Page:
What is the role of the recipient of your efforts?
Is the receiver of your efforts to blame? Understand the recipient may have a subconscious emotional need for the time and energy they get from others. It’s cruel to allow the giver to exhaust themselves for an extended period. It’s a psychological game, and for it to end, one of the participants must get off the game board.
How to be there for others without compromising yourself.
Duty sometimes calls and our families and friends do need us, especially as they age. Over the past several months, I’ve spent a lot of time helping others. It seems many of my loved ones needed help during an illness or while recuperating from surgery. I agreed to help all of them all because I understood there was a limit to it. My balancing thought was: I can do this for them, but then I need to spend a weekend alone to recuperate. I did those tasks on my terms without giving up my exercise routine or adjusting my work schedule. It felt very satisfying to help them.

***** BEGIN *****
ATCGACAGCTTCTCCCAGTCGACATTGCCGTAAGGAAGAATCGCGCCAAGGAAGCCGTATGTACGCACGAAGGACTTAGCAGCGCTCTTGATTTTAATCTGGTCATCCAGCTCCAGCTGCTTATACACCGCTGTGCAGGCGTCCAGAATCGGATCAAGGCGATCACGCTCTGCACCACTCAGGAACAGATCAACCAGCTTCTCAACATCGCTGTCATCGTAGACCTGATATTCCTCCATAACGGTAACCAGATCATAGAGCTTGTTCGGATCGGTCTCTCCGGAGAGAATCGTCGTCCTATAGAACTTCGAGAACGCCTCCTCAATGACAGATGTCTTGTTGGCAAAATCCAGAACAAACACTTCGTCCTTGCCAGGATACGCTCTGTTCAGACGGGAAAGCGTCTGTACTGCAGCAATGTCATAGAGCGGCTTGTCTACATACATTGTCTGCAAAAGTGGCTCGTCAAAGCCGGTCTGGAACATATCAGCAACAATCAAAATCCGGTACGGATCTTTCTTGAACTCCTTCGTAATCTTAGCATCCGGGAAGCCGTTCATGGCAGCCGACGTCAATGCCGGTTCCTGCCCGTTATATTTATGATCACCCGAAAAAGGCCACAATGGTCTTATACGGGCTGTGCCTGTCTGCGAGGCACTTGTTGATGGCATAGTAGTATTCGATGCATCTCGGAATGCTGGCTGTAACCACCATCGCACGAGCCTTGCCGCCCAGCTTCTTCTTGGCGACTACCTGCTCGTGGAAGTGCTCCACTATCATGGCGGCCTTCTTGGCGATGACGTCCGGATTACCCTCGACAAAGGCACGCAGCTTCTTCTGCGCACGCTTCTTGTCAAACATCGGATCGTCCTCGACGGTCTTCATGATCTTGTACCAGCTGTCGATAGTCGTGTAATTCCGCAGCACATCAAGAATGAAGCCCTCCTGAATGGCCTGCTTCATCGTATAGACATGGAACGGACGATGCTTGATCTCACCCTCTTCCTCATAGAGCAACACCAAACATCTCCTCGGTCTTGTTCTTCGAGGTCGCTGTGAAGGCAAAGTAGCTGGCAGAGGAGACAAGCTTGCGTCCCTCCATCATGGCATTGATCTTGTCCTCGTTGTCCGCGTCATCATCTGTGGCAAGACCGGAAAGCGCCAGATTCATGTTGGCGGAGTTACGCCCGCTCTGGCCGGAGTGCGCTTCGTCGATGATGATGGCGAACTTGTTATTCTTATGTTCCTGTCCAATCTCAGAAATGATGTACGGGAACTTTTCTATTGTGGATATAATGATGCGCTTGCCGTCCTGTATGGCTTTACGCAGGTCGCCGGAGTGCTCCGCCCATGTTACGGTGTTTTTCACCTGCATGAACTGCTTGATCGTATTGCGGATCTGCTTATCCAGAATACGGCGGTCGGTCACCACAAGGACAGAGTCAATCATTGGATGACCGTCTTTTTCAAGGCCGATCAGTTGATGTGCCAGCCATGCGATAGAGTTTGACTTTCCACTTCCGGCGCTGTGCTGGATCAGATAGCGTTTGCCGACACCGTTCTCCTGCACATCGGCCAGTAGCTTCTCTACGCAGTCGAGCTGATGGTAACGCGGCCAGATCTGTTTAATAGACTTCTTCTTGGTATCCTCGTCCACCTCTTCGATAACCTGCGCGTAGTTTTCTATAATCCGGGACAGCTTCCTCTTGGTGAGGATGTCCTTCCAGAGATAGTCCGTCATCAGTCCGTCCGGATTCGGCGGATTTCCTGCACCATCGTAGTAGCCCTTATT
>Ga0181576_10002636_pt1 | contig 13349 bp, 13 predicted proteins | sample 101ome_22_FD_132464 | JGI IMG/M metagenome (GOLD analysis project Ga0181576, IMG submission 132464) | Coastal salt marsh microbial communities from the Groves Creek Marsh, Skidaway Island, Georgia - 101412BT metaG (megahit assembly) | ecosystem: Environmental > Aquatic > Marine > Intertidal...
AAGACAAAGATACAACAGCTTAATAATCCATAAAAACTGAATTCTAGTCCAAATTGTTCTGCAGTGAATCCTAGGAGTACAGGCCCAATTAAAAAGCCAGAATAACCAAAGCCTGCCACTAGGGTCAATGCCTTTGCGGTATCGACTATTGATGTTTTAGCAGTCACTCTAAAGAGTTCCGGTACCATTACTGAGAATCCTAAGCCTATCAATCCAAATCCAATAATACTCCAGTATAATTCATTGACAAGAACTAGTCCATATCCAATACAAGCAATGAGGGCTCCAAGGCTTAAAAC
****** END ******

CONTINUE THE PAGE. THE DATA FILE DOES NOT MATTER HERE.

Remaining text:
A Thought + A Feeling = A Response
Awareness is key. If your usual response is to people please, you need to transform the feeling or the thought. Setting reasonable limits provides an opportunity to help others without feeling resentment toward the receiver. The assistance of a counselor or coach may be helpful.
Here is an activity I do with my clients called ‘Bucket ‘o Me’ that I recommend they do on a daily basis on their own as well.
Bucket ‘O Me
- Draw a large bucket, and at the top list all of the activities, the people, things and events that bring you joy and positive energy. For example, a hot tub soak, taking a walk, playing in instrument, reading an inspiring book, etc.